THE BOTTOM LINE: Perhaps In Nebraska. In a recent case, State Farm Fire And Casualty Company v. Dantzler, No. A-12-1042 (Dec. 17, 2013), the Nebraska Court of Appeals determined that an absolute pollution exclusion clause in a State Farm policy may cover a lead paint loss. The defendant, Dantzler, was a landlord. A renter sued, claiming that his son was poisoned by high levels of lead paint on Dantzler's rental property. At the time of [...]
THE BOTTOM LINE: An excess carrier has five viable claims against the primary carrier. Both a primary and excess insurer contract with a policyholder for coverage, but they do not contract with each other. Despite this lack of privity, when a verdict is rendered that exceeds the primary coverage, what claims can an excess insurer make against the primary insurer in order to avoid coverage? 1. Breach of implied duty of [...]
This coming spring, Partner Cathy Trent-Vilim will be teaching a three hour course at UNL College of Law focusing on trial techniques, such as voir dire, opening/closing, direct and cross examination, etc. The students will be comprised of third year law students. The class will include some lecture but the emphasis will be on practical application culminating in a mock trial.
After a challenge was declared between first and second floor employees of Lamson, Dugan and Murray, over 1,700 pounds of food was delivered to the Food Bank for the Heartland last week. While the second floor employees were the victors in this challenge, we are proud of each and every member of Lamson, Dugan and Murray for contributing to those less fortunate.
The Department of Labor has delayed its target date for publishing its final rule on the “advice exception”, a/k/a the “persuader rule”. It’s not clear why the rule was postponed, but opponents to the rule think the DOL postponed publication to shore up the language against anticipated legal challenges. Regardless, this rule could have significant impact on employers and how they deal with union organizing, so we’ll monitor this rule [...]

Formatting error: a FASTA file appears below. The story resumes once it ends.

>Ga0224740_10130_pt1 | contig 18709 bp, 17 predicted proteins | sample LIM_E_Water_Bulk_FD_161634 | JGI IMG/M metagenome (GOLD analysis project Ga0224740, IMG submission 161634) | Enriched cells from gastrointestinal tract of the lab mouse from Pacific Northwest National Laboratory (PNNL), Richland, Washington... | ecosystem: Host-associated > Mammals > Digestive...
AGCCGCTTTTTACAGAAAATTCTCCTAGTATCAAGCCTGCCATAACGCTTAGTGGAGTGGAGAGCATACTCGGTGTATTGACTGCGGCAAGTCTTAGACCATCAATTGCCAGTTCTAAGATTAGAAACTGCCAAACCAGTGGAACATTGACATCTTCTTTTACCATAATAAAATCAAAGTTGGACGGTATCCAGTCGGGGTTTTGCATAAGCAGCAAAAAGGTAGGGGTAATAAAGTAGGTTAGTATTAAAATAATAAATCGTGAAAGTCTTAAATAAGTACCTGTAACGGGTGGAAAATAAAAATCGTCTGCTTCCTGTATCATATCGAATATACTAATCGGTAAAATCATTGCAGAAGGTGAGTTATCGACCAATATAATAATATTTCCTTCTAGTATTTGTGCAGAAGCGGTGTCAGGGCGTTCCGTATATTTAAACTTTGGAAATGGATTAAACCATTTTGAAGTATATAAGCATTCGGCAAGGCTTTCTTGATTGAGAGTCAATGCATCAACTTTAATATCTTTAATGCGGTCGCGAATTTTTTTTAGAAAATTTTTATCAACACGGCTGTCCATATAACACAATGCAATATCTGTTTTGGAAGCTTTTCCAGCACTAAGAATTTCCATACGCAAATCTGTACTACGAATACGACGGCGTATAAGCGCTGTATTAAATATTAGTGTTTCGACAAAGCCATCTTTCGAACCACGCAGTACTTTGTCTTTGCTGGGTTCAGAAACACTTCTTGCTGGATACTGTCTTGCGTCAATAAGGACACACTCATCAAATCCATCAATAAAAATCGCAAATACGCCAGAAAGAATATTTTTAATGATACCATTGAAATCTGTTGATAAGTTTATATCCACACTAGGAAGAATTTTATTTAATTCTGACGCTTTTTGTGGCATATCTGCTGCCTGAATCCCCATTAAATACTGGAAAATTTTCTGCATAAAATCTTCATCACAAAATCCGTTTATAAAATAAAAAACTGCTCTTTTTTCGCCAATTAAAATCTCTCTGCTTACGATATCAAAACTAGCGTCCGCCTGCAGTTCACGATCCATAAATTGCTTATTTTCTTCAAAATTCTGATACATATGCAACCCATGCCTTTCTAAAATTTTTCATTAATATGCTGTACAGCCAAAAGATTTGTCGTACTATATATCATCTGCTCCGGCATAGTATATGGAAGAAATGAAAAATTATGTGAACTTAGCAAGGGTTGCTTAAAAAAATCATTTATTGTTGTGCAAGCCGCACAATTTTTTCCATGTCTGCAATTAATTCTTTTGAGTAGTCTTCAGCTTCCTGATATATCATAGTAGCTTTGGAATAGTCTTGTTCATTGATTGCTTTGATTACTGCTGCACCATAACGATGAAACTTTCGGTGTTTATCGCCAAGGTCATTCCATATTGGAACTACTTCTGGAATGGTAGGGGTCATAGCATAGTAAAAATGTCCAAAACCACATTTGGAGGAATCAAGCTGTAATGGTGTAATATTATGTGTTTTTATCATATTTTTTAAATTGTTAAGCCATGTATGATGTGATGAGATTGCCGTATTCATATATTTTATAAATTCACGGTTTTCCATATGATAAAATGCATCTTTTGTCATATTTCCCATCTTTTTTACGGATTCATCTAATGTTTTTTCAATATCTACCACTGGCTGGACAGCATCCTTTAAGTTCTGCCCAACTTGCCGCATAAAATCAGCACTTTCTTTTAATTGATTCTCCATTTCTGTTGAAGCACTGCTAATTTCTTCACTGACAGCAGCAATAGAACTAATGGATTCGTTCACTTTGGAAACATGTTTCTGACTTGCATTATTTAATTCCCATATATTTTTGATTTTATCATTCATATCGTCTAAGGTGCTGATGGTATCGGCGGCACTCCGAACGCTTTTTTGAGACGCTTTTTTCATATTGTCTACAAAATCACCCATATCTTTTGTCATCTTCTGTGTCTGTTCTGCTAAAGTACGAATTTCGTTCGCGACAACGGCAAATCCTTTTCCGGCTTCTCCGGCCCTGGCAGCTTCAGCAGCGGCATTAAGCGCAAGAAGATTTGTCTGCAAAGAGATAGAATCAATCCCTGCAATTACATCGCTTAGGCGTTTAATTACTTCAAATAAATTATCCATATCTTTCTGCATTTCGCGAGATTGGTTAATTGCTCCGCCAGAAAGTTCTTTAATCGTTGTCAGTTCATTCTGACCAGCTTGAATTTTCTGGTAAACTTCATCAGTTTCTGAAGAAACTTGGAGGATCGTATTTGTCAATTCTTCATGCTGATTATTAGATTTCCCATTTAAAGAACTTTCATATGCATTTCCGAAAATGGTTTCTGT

A recent case out of Colorado raises a question as to the continued use of the accepted and completed work doctrine and indicates that courts are abandoning the rule in favor of the foreseeability rule. Nebraska courts still apply the accepted and completed work, but change may be afoot. Let's take a look at these two rules. Accepted and Completed Work Doctrine Under the completed and accepted rule, an independent [...]
ISO amended the 2013 form CG 20 38. This form is used to add a blanket additional insured to a policy. New terms limit coverage: (T)he insurance afforded to such additional insured described above...Only applies to the extent permitted by law.... (Emphasis added). What does this mean? The committee added these terms to incorporate laws recently enacted in certain states that limit indemnity or prohibit it altogether between parties. Despite [...]
As many of you know, last April the EEOC updated its recommendations on employers’ use of applicants’ arrest and conviction records. At its core, the updated enforcement guidance makes illegal policies that automatically reject job candidates simply because they have a criminal record. The enforcement guidance sets forth criteria employers should consider when making hiring decisions on applicants with criminal histories. They are: The nature and gravity of the offense [...]
Sometimes a subcontractor is just too far down the chain to make a claim on a bond. A recent Kansas cases illustrated that a sub-sub-subcontractor was not a claimant under a subcontractor’s bond and its claim was denied. I wonder if anyone looked at the bond to see which entities it would actually cover before the problem arose. In Dun-Par Engineered Form Company v. Vanum Construction Company, the job involved [...]
2013 ISO form changes for Additional Insured Endorsements try to limit coverage to an indemnity agreement. The insurance afforded to such additional insured described above...Will not be broader than that which you are required by the contract or agreement to provide for such additional insured. Is this enforceable? Referring to a third party contract as a means to dictate coverage terms could possibly be a violation of state insurance regulations. After all, the third [...]